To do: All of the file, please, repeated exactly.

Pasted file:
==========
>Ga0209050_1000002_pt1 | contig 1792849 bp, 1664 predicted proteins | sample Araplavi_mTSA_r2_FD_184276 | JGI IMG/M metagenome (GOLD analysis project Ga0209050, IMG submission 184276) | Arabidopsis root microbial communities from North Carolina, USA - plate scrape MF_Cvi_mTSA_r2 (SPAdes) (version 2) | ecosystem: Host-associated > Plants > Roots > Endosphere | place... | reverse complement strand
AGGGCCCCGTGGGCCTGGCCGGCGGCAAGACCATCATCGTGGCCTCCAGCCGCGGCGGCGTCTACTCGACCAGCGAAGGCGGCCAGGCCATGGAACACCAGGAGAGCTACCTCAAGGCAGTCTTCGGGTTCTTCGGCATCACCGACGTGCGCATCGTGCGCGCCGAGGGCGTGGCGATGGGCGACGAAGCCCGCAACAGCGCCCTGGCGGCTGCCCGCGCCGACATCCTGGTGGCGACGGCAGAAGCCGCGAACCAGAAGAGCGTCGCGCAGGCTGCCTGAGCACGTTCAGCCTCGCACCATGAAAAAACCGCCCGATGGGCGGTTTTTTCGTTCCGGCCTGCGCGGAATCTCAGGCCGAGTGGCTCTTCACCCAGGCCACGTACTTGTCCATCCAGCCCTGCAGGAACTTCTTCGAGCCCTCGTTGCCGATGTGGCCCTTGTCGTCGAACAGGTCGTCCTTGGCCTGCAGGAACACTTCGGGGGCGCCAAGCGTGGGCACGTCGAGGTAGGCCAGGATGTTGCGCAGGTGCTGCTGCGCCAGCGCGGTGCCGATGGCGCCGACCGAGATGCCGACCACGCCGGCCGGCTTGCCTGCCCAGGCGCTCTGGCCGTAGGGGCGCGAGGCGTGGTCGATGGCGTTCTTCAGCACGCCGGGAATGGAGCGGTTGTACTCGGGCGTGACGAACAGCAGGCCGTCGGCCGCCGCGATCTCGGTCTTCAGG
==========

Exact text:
>Ga0209050_1000002_pt1 | contig 1792849 bp, 1664 predicted proteins | sample Araplavi_mTSA_r2_FD_184276 | JGI IMG/M metagenome (GOLD analysis project Ga0209050, IMG submission 184276) | Arabidopsis root microbial communities from North Carolina, USA - plate scrape MF_Cvi_mTSA_r2 (SPAdes) (version 2) | ecosystem: Host-associated > Plants > Roots > Endosphere | place... | reverse complement strand
AGGGCCCCGTGGGCCTGGCCGGCGGCAAGACCATCATCGTGGCCTCCAGCCGCGGCGGCGTCTACTCGACCAGCGAAGGCGGCCAGGCCATGGAACACCAGGAGAGCTACCTCAAGGCAGTCTTCGGGTTCTTCGGCATCACCGACGTGCGCATCGTGCGCGCCGAGGGCGTGGCGATGGGCGACGAAGCCCGCAACAGCGCCCTGGCGGCTGCCCGCGCCGACATCCTGGTGGCGACGGCAGAAGCCGCGAACCAGAAGAGCGTCGCGCAGGCTGCCTGAGCACGTTCAGCCTCGCACCATGAAAAAACCGCCCGATGGGCGGTTTTTTCGTTCCGGCCTGCGCGGAATCTCAGGCCGAGTGGCTCTTCACCCAGGCCACGTACTTGTCCATCCAGCCCTGCAGGAACTTCTTCGAGCCCTCGTTGCCGATGTGGCCCTTGTCGTCGAACAGGTCGTCCTTGGCCTGCAGGAACACTTCGGGGGCGCCAAGCGTGGGCACGTCGAGGTAGGCCAGGATGTTGCGCAGGTGCTGCTGCGCCAGCGCGGTGCCGATGGCGCCGACCGAGATGCCGACCACGCCGGCCGGCTTGCCTGCCCAGGCGCTCTGGCCGTAGGGGCGCGAGGCGTGGTCGATGGCGTTCTTCAGCACGCCGGGAATGGAGCGGTTGTACTCGGGCGTGACGAACAGCAGGCCGTCGGCCGCCGCGATCTCGGTCTTCAGG